“Daddy…should this hurt and make me cry?” How to teach drama

          

Kids fall and scrape their knees, chins and elbows.  They trip over their own feet, the Thomas train on the kitchen floor or the bump in the rug.  It is what it is.  

What is the first thing they usually do when this happens?  They look up to you to figure out how they should respond.  Agreed?  The ball is now in your hand.  What will you teach: drama or resiliency?  There are reams and reams of research that show how important resilience and the “resilient mindset” is to mental and behavioral health.  Everything from depression to anger problems to failed marriages can be linked, in part, to lack of resiliency.  Obviously, there many other factors that play a part with these things, but still, that’s pretty scary.  Sorry about that.

Kid’s bodies are incredibly resilient…something I learn every day.  How about their emotions, though?  You have more control than you think.  

My wife and I decided early on we wanted to pay attention to this.  When our son was learning to walk we decided we would clap and say “yay!” every time he fell.  WHAT?  “That’s just plain cruel,” you say.  “Not as cruel as the alternative,” I would say back.  What happened?  He learned that every fall is not a big deal.  He got over it at a time when he was only falling a few inches (the possibility of him actually hurting himself was very limited, and those times we attended to him).  

BUT, don’t listen to me just because I’m a dad.  Listen to the lesson about behavior: with each “fall,” with each scrape and bruise, they are looking to you to learn how to respond.  Yes, it does physically hurt them.  They will cry when they fall in your absence (meaning they are responding to the physical pain).  If you are solely responsible for making your child feel better, you are teaching your child complete dependence on other people to make them feel better.  You are also likely teaching him the louder he cries, the more soothing he will get.  I know…that’s harsh.  Sorry, again.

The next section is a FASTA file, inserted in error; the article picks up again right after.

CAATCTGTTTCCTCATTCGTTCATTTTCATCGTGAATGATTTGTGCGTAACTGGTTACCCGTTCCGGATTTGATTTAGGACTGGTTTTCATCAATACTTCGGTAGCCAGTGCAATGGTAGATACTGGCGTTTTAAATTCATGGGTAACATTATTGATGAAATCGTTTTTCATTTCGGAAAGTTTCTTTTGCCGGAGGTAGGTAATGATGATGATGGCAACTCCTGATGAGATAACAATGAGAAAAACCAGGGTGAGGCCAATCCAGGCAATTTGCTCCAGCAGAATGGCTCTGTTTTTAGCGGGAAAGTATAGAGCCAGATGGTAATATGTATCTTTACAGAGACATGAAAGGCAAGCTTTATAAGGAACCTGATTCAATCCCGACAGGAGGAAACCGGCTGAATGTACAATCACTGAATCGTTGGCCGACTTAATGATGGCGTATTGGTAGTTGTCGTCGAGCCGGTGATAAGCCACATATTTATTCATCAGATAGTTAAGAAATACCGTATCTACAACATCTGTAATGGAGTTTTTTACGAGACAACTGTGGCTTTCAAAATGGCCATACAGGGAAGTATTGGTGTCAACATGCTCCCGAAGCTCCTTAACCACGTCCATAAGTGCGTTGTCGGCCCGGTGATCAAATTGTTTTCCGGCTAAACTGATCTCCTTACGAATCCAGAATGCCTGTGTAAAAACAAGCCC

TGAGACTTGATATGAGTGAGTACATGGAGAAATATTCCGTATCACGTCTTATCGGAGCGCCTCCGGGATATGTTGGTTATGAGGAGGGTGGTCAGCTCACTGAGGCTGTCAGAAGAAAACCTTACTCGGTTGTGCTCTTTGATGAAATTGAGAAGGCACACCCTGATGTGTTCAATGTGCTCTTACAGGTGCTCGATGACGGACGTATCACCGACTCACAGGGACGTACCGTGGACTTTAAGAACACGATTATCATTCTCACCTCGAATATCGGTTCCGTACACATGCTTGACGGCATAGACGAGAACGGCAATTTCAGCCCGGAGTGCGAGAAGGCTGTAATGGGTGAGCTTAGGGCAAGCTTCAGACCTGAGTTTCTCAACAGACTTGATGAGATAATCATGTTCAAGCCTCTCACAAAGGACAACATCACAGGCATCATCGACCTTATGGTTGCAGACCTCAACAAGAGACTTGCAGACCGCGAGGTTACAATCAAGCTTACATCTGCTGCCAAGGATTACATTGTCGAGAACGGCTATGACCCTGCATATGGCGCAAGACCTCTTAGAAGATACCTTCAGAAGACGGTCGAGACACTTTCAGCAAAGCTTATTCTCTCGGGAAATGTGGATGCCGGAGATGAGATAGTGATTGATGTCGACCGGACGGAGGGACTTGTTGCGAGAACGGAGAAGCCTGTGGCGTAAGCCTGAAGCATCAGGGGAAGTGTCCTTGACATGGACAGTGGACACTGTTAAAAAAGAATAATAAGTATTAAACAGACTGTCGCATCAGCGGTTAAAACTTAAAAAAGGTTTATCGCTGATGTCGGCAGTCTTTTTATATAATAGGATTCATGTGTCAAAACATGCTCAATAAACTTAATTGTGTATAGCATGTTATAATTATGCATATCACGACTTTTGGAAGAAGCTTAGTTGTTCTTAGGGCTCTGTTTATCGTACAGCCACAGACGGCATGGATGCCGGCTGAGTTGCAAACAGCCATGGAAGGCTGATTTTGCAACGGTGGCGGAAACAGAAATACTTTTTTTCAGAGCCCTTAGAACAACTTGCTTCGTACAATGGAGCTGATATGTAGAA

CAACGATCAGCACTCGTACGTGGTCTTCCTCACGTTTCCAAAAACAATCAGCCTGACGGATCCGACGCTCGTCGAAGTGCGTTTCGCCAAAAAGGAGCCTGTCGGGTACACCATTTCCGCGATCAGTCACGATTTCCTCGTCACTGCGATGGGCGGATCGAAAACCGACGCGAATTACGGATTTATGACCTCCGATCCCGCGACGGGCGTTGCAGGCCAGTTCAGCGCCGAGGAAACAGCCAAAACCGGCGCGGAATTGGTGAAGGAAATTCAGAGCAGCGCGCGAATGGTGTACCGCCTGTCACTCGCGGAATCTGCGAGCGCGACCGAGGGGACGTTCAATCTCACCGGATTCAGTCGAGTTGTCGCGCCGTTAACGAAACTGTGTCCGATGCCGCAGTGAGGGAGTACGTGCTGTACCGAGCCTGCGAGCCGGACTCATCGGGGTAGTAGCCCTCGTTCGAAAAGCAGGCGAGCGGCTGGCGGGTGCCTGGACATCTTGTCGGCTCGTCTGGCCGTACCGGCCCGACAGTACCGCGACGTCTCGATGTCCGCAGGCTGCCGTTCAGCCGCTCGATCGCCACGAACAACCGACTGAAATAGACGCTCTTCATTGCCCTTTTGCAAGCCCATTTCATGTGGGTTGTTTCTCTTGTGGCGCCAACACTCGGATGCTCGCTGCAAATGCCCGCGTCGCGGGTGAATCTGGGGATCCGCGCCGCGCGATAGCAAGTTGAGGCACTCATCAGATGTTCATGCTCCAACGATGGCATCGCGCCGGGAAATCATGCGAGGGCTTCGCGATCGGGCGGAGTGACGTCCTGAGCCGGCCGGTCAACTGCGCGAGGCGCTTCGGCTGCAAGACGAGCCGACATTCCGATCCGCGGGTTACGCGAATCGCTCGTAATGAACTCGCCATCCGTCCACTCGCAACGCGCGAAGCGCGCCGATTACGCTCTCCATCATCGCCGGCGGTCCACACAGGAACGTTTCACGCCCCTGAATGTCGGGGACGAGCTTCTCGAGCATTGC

When this happens, go to them, make sure they are ok and assure them (quickly and calmly) that they are OK.  Redirect their attention: “hey look at that over there…isn’t that funny?”  Give them something physical to do: “hey can you hand me that baseball over there?”  Make a comment about the fall itself in a light way, “wow…you really took a spill, but you are up and at ‘em…sweet!”  Attending to the child, not the injury or the emotion.

There will be times when its not just a fall or a scrape. That is when you cruise in.  My son recently decided to play Superman off his swing when he was 5 feet in the air.  You can bet I swept him up, held him like a baby, patted his back and head, wiped his tears and uttered the famous words, “daddy’s here.”  It completely freaked me out.  I had to watch my emotions.  I did a once over, checked him out, asked him if he was OK, and then he was back on the swing.  

Although I use physical things as examples here, this also is true of other things like when they don’t get their way, or the indoor playground is closed, or (God forbid) the restaurant does not have something you promised them.  Think about how you respond when your kid falls or when something doesn’t go their way.  What are you teaching?

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